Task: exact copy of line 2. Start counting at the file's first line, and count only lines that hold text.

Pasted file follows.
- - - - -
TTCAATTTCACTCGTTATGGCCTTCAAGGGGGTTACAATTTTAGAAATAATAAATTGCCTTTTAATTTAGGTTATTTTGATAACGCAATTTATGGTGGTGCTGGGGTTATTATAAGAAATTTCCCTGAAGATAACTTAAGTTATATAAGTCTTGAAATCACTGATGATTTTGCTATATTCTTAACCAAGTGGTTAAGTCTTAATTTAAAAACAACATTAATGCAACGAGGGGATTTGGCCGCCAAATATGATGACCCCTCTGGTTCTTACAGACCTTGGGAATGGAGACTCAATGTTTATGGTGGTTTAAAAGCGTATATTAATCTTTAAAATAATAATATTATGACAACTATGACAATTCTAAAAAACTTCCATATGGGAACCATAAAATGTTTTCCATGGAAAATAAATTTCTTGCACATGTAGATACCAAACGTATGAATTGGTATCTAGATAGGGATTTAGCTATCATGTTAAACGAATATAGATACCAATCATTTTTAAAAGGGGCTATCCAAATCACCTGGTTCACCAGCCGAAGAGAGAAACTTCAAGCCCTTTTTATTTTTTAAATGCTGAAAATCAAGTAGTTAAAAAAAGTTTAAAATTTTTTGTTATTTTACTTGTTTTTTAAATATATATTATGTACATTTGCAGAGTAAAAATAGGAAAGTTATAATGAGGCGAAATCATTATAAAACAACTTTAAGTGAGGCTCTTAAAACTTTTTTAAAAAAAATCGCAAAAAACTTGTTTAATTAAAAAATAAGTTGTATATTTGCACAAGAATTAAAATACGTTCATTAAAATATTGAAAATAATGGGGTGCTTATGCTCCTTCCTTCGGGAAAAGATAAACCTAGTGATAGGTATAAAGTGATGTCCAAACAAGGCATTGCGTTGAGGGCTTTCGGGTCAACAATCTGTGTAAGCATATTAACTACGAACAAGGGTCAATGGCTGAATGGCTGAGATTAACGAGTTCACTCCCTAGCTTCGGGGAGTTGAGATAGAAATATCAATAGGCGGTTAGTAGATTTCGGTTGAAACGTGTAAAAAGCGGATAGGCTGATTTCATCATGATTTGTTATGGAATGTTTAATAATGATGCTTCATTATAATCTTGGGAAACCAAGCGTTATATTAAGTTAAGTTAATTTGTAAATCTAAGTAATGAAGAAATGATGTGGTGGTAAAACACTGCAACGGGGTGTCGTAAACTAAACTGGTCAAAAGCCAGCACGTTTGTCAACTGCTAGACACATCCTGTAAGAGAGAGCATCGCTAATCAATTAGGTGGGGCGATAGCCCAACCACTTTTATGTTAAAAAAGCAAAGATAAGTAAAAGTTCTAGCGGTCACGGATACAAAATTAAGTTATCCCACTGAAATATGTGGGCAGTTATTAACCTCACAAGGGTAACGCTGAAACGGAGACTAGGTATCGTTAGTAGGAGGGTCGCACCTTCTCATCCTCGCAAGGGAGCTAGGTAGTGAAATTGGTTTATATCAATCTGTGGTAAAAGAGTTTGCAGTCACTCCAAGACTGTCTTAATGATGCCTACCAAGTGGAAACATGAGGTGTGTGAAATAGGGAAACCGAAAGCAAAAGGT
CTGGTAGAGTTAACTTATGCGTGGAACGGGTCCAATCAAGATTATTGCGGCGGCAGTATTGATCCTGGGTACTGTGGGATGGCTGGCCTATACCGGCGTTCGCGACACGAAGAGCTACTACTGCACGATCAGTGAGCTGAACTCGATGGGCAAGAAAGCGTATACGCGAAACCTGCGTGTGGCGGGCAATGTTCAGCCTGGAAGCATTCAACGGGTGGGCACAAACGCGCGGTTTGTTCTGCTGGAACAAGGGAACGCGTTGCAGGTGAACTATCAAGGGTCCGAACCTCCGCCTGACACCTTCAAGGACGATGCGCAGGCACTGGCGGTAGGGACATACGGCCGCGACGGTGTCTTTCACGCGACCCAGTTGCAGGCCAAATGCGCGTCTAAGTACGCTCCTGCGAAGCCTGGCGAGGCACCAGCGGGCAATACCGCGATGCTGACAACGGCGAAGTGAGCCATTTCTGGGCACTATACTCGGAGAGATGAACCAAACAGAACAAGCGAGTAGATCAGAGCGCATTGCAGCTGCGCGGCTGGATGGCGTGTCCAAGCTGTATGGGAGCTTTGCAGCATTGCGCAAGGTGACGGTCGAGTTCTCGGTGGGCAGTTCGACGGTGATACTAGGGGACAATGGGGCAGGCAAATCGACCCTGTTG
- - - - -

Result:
CTGGTAGAGTTAACTTATGCGTGGAACGGGTCCAATCAAGATTATTGCGGCGGCAGTATTGATCCTGGGTACTGTGGGATGGCTGGCCTATACCGGCGTTCGCGACACGAAGAGCTACTACTGCACGATCAGTGAGCTGAACTCGATGGGCAAGAAAGCGTATACGCGAAACCTGCGTGTGGCGGGCAATGTTCAGCCTGGAAGCATTCAACGGGTGGGCACAAACGCGCGGTTTGTTCTGCTGGAACAAGGGAACGCGTTGCAGGTGAACTATCAAGGGTCCGAACCTCCGCCTGACACCTTCAAGGACGATGCGCAGGCACTGGCGGTAGGGACATACGGCCGCGACGGTGTCTTTCACGCGACCCAGTTGCAGGCCAAATGCGCGTCTAAGTACGCTCCTGCGAAGCCTGGCGAGGCACCAGCGGGCAATACCGCGATGCTGACAACGGCGAAGTGAGCCATTTCTGGGCACTATACTCGGAGAGATGAACCAAACAGAACAAGCGAGTAGATCAGAGCGCATTGCAGCTGCGCGGCTGGATGGCGTGTCCAAGCTGTATGGGAGCTTTGCAGCATTGCGCAAGGTGACGGTCGAGTTCTCGGTGGGCAGTTCGACGGTGATACTAGGGGACAATGGGGCAGGCAAATCGACCCTGTTG